Mobile phones present a number of potential security risks, and researchers at Pennsylvania State University may have just discovered a new one — information retrieved from your phone's motion sensors. The team created an experimental app called TapLogger, which is based on the premise that when you tap on your touch screen, you're not just interacting with the screen, but moving the entire device. So if you hit a button in the upper right corner, your phone will actually move in that direction slightly, and that subtle movement is then read by the accelerometer and other sensors built-in to your device.

"Probably due to the assumption that data collected by motion sensors is not sensitive, so far third party applications are allowed to access the readings of embedded accelerometer and orientation sensors without any security permission requirements," the research paper reads. TapLogger was developed for Android, but the team says that it's possible for apps to access this data on both iOS and Android as well. The application itself is a simple matching game — but what it's actually doing is learning about your tapping behavior while you play. After 30 rounds with the game TapLogger has access to more than 400 "tap events."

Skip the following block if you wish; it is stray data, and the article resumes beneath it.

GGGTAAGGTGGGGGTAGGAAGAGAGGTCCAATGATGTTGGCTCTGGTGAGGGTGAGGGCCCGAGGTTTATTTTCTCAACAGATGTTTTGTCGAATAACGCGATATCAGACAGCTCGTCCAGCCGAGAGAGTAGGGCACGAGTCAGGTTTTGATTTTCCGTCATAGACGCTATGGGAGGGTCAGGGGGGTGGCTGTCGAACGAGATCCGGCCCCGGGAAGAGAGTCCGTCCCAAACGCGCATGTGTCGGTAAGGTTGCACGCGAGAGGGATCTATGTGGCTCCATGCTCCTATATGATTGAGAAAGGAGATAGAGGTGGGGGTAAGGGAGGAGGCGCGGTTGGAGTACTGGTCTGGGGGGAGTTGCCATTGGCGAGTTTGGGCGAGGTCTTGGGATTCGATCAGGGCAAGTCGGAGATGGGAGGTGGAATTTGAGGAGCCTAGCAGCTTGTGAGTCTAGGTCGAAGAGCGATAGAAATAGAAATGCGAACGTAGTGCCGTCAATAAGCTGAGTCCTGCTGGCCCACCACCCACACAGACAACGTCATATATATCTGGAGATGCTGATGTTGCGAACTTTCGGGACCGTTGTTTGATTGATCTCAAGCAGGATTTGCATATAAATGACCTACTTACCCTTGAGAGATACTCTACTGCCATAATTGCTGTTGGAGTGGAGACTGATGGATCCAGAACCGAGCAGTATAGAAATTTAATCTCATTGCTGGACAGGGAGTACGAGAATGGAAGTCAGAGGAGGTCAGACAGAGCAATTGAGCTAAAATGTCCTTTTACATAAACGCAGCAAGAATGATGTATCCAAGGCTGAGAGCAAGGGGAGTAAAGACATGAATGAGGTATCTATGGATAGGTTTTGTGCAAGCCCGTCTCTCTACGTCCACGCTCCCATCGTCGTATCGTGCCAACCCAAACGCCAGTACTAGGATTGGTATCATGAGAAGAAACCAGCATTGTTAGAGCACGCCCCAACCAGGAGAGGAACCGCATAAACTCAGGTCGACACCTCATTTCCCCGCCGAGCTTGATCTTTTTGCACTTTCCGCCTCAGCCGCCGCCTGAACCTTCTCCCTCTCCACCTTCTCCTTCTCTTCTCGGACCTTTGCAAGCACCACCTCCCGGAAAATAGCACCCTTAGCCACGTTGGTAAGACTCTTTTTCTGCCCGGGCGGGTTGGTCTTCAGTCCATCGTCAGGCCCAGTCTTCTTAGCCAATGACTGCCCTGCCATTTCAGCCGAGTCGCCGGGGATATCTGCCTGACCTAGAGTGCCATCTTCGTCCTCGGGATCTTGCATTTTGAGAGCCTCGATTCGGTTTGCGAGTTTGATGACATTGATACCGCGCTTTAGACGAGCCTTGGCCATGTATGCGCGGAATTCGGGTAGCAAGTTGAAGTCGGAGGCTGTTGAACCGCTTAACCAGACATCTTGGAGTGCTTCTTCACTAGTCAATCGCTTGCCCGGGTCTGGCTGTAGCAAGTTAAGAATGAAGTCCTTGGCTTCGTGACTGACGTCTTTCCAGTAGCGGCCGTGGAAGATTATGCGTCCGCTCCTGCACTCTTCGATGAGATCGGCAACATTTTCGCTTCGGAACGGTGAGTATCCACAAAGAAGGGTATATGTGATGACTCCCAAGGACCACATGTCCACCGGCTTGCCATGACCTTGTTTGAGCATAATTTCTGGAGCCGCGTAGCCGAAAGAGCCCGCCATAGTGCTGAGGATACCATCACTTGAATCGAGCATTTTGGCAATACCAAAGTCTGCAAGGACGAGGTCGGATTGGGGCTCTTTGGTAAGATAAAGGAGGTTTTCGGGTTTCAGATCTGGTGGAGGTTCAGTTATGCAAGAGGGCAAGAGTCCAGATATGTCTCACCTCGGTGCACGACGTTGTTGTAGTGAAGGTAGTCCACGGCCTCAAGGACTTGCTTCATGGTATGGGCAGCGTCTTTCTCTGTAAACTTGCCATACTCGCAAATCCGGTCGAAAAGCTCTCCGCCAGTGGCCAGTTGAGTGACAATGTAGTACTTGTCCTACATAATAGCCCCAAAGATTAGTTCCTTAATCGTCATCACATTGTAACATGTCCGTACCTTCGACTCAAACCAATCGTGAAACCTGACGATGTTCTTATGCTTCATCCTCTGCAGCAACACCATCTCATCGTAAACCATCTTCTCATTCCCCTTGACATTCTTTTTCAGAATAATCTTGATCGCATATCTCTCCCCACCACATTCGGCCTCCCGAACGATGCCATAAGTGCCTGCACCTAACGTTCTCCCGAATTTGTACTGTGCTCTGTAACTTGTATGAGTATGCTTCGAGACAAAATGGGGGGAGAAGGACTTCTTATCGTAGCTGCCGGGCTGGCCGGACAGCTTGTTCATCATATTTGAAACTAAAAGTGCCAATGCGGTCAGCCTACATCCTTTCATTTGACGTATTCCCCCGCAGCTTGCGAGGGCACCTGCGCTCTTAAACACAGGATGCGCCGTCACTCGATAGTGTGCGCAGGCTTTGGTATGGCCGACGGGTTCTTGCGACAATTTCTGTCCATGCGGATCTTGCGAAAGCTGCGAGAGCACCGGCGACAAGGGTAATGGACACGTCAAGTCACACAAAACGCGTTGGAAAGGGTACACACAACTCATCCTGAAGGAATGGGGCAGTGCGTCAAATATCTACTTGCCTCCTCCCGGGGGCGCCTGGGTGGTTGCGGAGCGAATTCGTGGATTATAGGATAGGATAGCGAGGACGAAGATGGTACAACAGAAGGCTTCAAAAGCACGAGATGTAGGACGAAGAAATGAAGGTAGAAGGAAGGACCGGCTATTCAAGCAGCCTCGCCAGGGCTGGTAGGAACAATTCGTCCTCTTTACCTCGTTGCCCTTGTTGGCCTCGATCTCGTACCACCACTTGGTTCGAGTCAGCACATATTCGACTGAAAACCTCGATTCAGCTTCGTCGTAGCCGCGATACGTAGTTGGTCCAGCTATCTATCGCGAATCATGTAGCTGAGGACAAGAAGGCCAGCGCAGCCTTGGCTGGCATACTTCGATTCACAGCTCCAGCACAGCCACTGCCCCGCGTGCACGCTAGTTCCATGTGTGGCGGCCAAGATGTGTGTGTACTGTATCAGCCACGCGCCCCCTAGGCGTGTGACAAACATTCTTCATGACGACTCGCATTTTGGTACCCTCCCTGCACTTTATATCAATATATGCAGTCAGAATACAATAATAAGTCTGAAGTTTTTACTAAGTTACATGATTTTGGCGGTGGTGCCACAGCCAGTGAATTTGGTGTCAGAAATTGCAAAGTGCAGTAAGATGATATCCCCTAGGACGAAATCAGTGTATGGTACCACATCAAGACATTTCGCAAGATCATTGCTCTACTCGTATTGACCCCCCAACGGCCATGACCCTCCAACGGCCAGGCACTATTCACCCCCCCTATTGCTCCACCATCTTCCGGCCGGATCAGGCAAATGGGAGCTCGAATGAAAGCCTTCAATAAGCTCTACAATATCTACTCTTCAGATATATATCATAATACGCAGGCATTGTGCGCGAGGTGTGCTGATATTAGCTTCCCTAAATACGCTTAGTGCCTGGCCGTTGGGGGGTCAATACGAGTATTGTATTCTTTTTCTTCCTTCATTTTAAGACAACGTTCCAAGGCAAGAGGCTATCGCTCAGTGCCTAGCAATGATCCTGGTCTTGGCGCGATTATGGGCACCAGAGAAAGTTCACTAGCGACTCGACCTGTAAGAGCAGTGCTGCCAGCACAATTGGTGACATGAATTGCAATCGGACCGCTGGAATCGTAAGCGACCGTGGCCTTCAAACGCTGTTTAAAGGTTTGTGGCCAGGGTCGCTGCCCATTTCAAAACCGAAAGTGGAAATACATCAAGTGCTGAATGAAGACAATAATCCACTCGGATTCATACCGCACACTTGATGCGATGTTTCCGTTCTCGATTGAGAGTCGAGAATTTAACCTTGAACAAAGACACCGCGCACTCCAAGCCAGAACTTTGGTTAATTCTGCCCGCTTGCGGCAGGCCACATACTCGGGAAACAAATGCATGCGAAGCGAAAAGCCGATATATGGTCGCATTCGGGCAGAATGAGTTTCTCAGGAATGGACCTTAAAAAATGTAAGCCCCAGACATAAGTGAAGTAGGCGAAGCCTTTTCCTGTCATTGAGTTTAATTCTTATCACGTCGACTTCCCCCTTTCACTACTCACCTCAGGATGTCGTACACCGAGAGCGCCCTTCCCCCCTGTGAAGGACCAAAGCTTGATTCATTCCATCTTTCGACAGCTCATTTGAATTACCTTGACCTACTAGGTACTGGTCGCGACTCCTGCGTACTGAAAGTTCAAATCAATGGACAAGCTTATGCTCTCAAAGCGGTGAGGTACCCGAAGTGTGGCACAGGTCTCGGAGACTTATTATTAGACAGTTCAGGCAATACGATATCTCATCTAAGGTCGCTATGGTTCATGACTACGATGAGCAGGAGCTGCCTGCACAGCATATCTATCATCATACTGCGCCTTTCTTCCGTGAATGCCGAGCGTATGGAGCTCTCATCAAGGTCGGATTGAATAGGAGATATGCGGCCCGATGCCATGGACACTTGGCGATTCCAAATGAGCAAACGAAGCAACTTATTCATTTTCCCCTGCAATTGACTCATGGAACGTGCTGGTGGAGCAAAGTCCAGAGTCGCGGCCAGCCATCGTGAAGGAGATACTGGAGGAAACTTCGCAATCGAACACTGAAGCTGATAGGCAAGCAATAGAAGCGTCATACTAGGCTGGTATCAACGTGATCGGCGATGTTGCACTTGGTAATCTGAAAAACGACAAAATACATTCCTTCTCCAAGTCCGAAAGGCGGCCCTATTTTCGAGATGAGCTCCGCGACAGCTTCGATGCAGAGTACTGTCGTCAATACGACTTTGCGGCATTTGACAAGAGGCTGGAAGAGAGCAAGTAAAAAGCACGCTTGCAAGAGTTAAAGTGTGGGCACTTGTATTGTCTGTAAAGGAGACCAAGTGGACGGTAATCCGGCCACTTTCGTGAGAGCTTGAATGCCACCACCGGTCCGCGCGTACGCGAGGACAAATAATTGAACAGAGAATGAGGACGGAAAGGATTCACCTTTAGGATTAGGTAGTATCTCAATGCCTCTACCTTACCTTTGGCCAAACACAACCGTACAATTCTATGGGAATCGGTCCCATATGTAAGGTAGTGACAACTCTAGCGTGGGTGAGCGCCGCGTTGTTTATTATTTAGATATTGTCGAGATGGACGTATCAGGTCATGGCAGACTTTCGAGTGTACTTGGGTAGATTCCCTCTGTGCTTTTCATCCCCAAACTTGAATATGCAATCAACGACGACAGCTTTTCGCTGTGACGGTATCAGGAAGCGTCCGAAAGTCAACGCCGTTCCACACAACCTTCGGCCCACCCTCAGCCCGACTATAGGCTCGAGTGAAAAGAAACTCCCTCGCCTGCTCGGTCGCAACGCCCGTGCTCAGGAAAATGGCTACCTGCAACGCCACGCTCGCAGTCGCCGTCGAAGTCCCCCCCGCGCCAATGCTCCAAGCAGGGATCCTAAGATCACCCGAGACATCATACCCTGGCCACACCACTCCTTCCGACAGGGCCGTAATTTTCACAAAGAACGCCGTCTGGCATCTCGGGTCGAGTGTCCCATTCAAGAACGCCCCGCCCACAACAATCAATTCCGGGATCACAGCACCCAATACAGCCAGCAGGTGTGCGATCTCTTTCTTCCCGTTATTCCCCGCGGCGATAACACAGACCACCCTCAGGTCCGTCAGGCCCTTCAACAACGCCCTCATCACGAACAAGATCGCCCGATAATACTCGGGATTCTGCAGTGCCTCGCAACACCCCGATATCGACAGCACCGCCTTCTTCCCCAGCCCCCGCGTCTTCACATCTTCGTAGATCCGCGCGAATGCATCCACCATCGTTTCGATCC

Once it has this information, it's possible for the app to guess what numbers you're pressing when, say, you're inputting your credit card number during a call with the bank or typing in your password to unlock your phone. While these guesses won't always be precise, if the person reading the information has access to both the layout of the on-screen buttons and your tap history, they could potentially figure out just what it was you typed.

It may be a bit of a convoluted way to steal your bank PIN, but if nothing else TapLogger shines some light on a potential issue many of us probably never even thought about. And the best way to solve the problem, according to the research team, is to introduce "sensing management systems" on current smartphones that prevent people from accessing the motion sensing data. Otherwise, you might have to start watching how hard you tap.